Scientology Critical Information Directory

This site is best viewed using a highly standards-compliant browser

Scientology has $297-million growth plan

A new six-story training and counseling center is planned for Clearwater.

WASHINGTON — Hoping to expand to "every city on earth," the Church of Scientology plans to spend $185-million during the next five years to renovate and acquire properties, plus another $112-million on a campaign to spread its message around the world.

The Scientologists' spiritual headquarters in Clearwater would get the biggest chunk of construction money over the next few years, the Church of Scientology said in documents filed with the Internal Revenue Service in 1992.

In all, the church told the IRS that it expects to spend $38.82-million on construction in Clearwater. That includes building a new six-story counseling and training center in downtown Clearwater that the church projects will cost $24-million, less than earlier estimates.

The documents do not indicate that the church has any plans to expand beyond its 11 properties in the Pinellas County area. (See related story.)

Elsewhere around the world, the organization plans to spend $15.5-million on property renovations and acquisitions in the Los Angeles area, which has the largest concentration of Scientologists; $25.9-million on a complex in Riverside County, Calif., that includes its film production operation; $66-million for new church buildings; $20-million to retire mortgages; and millions more for work on Scientology properties in Australia, Latin America, Africa and Europe.

Among the more novel projects: renovating a 300-year-old, six-story building in the center of Copenhagen that Scientology papers say requires "extensive renovation due to its age."

The costs of spreading the church's religious message include disseminating books and videos featuring the works of Scientology founder L. Ron Hubbard, seminars to attract new members, mass mailings to 100,000 public-opinion leaders in the U.S. and special events for "major Scientology holidays."

The organization wants to make sure, for example, that every Scientology church is listed in the local Yellow Pages.

"The Scientology scriptures mandate the rapid expansion and growth of the religion," the church explained to the IRS. ". . . We have made a determined effort to attract large numbers of new member and to broadly disseminate th teachings of Mr. Hubbard [?]

The church's bold plans were outlined more than a year ago in documents filed in Washington to persuade the IRS that Scientology was a bona fide religion that deserved tax-exempt status. On Oct. 1, the IRS ended years of dispute by granting the tax-exempt status to 153 Scientology churches, missions and corporations. The tax agency then made public nine boxes of its examiners' questions and Scientology's answers in connection with the tax dispute.

The church's spending plans were outlined in response to an IRS inquiry about the Scientologist's reserve account. Along with continuing to build up its reserves for a rainy day, the church said it has specific plans to spend $432-million on renovations, property acquisitions and dissemination of Hubbard's works.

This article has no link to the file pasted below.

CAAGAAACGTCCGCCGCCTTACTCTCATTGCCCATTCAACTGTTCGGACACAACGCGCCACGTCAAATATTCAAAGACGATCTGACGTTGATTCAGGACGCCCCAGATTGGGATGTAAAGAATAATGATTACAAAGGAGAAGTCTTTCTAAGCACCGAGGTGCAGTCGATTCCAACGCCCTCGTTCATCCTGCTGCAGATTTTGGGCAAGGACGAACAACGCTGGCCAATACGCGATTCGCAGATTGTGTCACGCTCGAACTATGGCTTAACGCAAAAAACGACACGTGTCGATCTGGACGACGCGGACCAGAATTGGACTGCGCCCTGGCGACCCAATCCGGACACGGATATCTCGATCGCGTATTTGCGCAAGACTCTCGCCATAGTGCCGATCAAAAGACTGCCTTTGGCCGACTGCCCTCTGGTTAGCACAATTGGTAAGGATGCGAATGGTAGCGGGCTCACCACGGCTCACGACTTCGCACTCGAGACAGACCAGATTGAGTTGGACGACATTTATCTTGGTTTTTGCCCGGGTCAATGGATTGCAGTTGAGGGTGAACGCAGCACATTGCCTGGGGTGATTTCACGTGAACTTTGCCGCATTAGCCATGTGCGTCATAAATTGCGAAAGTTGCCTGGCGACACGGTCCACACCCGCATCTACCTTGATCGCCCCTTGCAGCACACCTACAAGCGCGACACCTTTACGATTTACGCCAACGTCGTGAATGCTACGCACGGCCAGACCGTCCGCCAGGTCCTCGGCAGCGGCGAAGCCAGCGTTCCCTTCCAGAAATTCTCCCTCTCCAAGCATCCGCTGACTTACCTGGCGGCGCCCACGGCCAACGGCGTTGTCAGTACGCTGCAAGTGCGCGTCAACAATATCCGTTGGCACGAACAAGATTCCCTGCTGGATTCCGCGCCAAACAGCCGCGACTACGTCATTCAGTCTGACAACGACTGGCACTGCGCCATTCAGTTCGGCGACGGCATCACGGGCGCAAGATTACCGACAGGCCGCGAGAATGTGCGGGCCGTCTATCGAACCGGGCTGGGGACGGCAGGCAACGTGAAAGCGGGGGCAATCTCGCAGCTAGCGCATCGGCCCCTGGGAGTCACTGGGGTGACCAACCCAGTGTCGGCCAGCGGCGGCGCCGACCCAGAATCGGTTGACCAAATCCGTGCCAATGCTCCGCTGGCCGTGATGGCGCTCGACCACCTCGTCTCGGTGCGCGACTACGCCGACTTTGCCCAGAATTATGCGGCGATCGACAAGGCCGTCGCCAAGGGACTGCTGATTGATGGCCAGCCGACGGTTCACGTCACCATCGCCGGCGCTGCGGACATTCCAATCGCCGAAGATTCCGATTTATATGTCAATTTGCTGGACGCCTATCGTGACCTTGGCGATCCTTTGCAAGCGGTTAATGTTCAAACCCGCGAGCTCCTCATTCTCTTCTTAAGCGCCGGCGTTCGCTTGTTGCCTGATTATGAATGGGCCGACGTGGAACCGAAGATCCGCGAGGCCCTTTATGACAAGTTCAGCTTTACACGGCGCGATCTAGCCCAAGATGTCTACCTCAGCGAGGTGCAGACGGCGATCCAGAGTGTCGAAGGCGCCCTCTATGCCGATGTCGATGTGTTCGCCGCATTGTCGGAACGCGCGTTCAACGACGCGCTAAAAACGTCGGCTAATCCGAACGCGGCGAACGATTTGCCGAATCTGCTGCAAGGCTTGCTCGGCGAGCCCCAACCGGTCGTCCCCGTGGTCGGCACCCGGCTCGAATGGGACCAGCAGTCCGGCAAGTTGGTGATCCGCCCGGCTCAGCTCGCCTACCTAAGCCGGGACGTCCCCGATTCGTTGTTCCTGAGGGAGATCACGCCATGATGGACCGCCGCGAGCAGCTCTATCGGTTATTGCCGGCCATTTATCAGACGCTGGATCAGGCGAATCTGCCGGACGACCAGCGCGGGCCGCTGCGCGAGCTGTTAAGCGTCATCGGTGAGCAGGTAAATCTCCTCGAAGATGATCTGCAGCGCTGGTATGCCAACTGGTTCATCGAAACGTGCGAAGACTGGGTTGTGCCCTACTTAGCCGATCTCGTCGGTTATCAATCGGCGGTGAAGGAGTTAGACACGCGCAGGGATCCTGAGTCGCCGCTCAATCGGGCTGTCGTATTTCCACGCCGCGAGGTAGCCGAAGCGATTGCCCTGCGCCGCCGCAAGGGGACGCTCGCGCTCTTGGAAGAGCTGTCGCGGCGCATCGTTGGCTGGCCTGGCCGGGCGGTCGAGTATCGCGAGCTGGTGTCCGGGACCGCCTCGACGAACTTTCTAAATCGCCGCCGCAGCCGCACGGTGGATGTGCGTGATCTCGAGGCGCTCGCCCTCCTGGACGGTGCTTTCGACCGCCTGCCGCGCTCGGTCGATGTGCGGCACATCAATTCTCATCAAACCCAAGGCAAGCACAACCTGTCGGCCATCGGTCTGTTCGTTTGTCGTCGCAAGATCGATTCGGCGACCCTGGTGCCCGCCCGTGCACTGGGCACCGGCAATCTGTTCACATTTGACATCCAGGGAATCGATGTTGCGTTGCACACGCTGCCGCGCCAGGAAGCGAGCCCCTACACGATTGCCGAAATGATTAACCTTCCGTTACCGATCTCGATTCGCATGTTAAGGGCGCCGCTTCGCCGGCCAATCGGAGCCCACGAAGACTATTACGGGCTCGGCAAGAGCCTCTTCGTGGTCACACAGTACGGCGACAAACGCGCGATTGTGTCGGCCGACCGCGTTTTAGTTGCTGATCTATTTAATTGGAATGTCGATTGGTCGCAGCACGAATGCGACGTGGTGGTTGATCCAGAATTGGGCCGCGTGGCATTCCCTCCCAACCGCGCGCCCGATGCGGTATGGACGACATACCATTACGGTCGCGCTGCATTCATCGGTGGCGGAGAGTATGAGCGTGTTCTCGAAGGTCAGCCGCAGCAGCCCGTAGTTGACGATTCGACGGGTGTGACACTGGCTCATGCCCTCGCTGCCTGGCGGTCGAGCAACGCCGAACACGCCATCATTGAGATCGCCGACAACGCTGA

"Scientology is a young and rapidly growing religion," with its first church founded in 1954, so it needs to preserve what it has and continue expanding, Scientology told the IRS in June 1992. Scientology says it has 8-million members worldwide, including 5-million in the United States, and branches in 78 countries.

"The purpose of these funds is to guarantee survival of the religion in the event of an external catastrophe such as nuclear fall-out, civil war or insurrection, or natural disasters such as earthquake, fire, flood, etc."

It goes on to say that the "church has extensive plans to acquire, construct and renovate church facilities around the world to enable it to meet the increasing demand for Scientology services from parishioners, both old and new."

Individual Scientology churches are not simple buildings, the IRS was told. The churches often provide housing for members of Scientology's elite Sea Org division, a chapel and rooms for courses and films.

Film rooms must be built to specifications detailed in the Scientologists' scriptures to remove "visual distractions that would prevent the student from fully grasping the contents of the film," the IRS was told.

And, as part of a Scientology drug "purification program" for the public and parishioners, all churches "must have their own sauna," the documents say.

More space is needed for auditing, which is the Scientologists' form of evaluation that is supposed to clear parishioners of bad memories. Auditing requires small rooms for one-on-one counseling. Parishioners pay as much as $800 an hour for auditing.

"The rooms must be sound-proofed, able to be heated or cooled as needed and otherwise free of potential distractions," the Scientology filing said.

A normal-sized Scientology church has 20 to 30 rooms for auditing. At the Church of Scientology's Flag Land Base, as its spiritual headquarters in Clearwater is known, a new building is planned to accommodate at least 1,000 students and provide auditing to 200 people at once.

Scientology literature heavily, promotes Clearwater as a destination. One advertisement offers several simple steps to travel beginning with calling a Scientology consultant, then making a donation to the organization, buying a ticket and arriving at Tampa International Airport.

For months, the Church of Scientology has been raising money for what it described as a $40-million, six-story building in downtown Clearwater. The building will offer "Super Power," a new form of counseling. However, the church told the IRS that the new building will cost $24-million.